Achieving Greatness Through Sports Field Design
With a stable full of former college/pro/national team ballplayers, coaches, and MLB head groundskeepers, we can truly call upon the "foremost" experts on how a field should look and, more importantly, perform.
We design for our kind; meaning those who will touch the new or renovated field always have the most important needs to meet. Sorry, fans in the bleachers.
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President / Senior Design Consultant
Project Manager / VP of Construction Services
Finance & Administration Manager
Our groundskeepers know how to build fields because they've worked the problems from the other end. With each new project, they call upon personal past experience -- on what fails and why -- and use it to reverse engineer a road map to follow.
These guys are here to tell you that even the game's biggest stage has field construction issues. "If that's the case, how do the lower levels stand a chance of flawless execution?" Well, you can prevent things from going sideways by reaching out to 4Most. This unprecedented collection of advisors has seen (and likely fallen in) every imaginable pitfall. Now that they've learned, they'll gladly guide you around.
Pittsburgh Pirates (2000-2003)
San Diego Padres (2003-2015)
Baltimore Orioles (1985-2000)
Texas Rangers (1996-2006)
San Francisco Giants (2008-Present)
Sports fields are being assembled and renovated by firms whose bailiwick are not in athletics. They'll win a bid for a new high school and flawlessly execute the layout of 50 classrooms, a new science lab, and even a Broadway-caliber black box theater. The varsity baseball and softball fields, however, will get orientated wrong, spec'd with underperforming native materials, and ultimately have no inputs from the true end users. Even the "good ones" I have experienced are woefully generic. Baseball and softball are the coolest sports on the world, from an architectural aspect. Only golf courses beat them in the freedom/flexibility/customization their geometries provide.
The problem is that firms are not regularly drawing them up. A recent survey showed that less than 5% of revenue generated in architecture firms nationwide were from outdoor athletic facilities. Places commissioned to provide these rare projects typically crack the spine on the 1974 Architectural Graphic Standards. Fields look left over; the side car to the brand new high school that wins a local AIA medal.
Timing is certainly everything when predicting successful outcomes in business. Some elements of this you can control: when you decide to enter a project or arranging site visits to align with other planned trips. Others you cannot; for instance, global circumstances when you leave college. Now, I set out to be a licensed architect at one of the worst possible times for that industry. For architecture firms, the "Great Recession" was an avalanche of lay-offs that few could predict or prevent. People simply stopped building. Thankfully, when the downsizing finally hit my workplace, I had a soft landing on a new career path -- coaching.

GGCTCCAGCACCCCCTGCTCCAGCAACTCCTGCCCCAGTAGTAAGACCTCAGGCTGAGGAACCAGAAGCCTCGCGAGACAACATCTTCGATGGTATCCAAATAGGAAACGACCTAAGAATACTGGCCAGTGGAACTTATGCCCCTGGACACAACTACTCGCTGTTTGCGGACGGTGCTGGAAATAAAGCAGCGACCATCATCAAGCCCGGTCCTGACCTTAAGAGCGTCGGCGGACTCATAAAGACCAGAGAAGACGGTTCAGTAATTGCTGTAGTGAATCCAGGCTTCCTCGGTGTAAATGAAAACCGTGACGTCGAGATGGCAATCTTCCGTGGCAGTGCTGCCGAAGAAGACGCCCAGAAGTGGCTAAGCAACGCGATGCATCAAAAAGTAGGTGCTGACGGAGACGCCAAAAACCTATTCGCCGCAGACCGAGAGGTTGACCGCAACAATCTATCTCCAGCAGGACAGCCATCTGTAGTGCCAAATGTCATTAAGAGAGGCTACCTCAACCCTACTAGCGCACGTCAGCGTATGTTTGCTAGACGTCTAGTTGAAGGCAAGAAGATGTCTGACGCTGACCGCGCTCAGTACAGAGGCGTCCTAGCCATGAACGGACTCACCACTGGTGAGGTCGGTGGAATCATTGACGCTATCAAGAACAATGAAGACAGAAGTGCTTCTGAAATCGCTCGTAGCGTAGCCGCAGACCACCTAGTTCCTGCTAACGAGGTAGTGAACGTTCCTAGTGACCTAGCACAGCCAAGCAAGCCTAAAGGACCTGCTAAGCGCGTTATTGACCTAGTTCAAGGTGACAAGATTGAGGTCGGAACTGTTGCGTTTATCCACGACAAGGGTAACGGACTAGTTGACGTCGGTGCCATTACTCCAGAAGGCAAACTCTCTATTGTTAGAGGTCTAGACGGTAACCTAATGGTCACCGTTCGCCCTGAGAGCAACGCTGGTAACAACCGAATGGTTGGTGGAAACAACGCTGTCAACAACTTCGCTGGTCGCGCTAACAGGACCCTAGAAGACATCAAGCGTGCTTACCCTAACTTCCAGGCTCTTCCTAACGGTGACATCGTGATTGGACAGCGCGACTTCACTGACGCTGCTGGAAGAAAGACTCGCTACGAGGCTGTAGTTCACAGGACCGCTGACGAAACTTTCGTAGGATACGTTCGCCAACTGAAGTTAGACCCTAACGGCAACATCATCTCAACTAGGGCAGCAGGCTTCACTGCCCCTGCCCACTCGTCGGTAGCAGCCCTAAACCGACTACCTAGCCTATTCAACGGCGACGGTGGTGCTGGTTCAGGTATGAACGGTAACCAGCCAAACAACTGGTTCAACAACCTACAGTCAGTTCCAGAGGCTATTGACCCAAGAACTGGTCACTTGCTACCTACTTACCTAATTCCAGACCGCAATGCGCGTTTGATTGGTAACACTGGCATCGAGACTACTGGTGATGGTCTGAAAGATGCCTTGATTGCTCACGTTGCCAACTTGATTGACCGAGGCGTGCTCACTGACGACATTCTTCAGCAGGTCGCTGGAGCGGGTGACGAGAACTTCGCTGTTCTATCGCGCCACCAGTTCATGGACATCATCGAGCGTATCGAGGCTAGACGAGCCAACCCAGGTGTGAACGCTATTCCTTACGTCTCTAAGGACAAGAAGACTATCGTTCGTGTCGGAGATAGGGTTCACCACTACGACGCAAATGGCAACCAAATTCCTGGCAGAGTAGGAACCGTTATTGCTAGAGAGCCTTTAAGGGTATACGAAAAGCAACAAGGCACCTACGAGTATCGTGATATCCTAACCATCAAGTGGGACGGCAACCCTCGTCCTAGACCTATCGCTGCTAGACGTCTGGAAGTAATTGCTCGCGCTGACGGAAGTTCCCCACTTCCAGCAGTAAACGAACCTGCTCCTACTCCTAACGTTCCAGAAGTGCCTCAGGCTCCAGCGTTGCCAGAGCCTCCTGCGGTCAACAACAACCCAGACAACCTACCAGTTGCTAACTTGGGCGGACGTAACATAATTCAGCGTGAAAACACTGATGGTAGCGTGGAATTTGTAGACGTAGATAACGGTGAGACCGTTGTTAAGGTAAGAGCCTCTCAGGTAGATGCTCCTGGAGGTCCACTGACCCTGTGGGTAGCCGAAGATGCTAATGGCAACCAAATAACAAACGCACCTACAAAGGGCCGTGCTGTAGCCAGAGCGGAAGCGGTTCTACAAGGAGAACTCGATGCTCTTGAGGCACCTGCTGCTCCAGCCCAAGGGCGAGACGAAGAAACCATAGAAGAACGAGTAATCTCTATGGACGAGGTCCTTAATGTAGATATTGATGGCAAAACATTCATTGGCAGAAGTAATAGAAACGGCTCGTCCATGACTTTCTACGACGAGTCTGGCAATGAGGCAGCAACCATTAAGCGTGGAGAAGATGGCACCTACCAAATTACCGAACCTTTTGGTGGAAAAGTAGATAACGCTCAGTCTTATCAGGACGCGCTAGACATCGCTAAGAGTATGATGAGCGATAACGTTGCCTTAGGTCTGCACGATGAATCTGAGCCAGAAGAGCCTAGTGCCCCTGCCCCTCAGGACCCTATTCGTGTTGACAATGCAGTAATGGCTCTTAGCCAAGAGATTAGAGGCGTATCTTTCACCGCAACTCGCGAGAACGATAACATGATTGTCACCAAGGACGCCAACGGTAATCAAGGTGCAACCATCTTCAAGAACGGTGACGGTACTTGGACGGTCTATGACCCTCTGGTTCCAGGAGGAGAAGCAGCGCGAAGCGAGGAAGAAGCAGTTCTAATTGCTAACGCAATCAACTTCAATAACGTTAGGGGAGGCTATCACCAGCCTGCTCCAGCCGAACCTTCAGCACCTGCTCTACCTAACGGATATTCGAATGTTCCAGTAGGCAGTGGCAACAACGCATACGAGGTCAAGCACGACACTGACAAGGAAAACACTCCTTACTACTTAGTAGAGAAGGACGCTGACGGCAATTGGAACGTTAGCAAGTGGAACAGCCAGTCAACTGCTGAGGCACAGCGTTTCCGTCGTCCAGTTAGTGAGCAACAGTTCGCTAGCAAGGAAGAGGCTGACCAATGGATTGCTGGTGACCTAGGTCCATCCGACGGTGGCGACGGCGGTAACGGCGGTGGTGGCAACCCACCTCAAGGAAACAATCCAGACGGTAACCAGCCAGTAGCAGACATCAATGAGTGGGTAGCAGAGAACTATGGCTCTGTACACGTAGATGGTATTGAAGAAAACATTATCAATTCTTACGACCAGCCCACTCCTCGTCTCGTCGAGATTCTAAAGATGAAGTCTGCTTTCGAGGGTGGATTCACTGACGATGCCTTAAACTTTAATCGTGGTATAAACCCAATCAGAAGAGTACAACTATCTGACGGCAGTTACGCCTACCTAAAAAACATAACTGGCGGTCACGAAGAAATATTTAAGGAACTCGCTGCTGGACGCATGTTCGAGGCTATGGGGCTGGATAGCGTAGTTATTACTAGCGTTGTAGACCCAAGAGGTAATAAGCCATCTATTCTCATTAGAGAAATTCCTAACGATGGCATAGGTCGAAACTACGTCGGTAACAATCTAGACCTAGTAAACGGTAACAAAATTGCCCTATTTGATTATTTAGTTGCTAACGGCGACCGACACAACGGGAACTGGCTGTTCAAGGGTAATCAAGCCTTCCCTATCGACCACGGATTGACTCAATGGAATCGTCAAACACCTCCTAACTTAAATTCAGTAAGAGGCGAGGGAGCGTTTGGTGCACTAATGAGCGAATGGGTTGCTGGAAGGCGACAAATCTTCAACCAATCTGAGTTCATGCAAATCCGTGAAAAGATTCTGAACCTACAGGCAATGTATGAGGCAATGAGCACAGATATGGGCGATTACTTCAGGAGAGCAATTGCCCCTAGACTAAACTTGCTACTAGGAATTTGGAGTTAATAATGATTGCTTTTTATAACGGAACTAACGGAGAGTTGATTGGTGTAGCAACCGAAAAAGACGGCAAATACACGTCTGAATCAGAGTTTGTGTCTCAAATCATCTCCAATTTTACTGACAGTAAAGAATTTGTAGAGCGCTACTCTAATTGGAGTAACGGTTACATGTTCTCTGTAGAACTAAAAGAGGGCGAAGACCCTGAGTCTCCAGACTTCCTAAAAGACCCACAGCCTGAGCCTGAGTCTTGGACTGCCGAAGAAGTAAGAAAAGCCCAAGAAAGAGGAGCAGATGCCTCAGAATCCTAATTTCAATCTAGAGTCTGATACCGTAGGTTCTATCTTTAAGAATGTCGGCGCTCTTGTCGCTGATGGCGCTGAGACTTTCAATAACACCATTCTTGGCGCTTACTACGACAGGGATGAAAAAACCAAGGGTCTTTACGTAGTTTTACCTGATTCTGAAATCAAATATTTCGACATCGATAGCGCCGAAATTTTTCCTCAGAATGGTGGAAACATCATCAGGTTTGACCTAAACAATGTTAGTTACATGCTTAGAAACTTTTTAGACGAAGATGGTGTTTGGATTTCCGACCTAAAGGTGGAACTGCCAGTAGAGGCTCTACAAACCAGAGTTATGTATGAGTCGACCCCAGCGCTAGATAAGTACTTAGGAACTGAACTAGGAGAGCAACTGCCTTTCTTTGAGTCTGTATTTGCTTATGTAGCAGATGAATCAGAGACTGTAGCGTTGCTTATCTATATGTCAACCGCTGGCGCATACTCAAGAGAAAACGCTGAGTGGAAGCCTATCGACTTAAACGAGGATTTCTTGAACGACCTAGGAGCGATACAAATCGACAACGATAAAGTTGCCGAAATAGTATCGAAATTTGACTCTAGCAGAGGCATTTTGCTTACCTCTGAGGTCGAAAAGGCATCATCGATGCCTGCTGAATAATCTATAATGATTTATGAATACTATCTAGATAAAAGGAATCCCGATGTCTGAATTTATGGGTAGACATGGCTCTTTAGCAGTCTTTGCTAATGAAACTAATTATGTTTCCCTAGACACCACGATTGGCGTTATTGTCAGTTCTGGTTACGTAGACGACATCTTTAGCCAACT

Playing baseball at Kent provided me an opportunity to apply for college positions across the country. In July of 2010, I found such a job in St. Louis, Missouri. For six seasons, I was the pitching coach at D-III Washington University in St. Louis. The experience opened my eyes to a sad state of current affairs -- in terms of field quality. It was a really competitive level of baseball (at ultra-wealthy institutions), but the infrastructure wasn't close to meeting the demand. Improvements that school presidents, trustees, and athletic directors lobbied for -- as "must haves" -- were predominantly tangential to the necessities of playing more games, on a more consistent basis.
When I had a chance to do it my way, the niche that was every firm's once-in-a-career was going to be my sole focus. And I was going to go back to my roots; no chasing the few jobs that exist at the top of the baseball pyramid. I'd rather work with the underserved middle tier (small colleges, high-end high schools, and multi-field complexes) than build a full-blown stadium. Those pro gigs have become more about restroom quantities and placement than the essence of the game. That's just not for me.
The day to do it all differently arrived in April of 2018. Founded as SightLine Design in St. Louis, I brought this unique, and highly-disruptive, architectural start-up "back home" to Pittsburgh. The full relaunch, as 4Most Sport Group, took place in late 2019.
I thank you for visiting our site to learn more about the members of our team. Let us serve you to better serve the youth in your communities.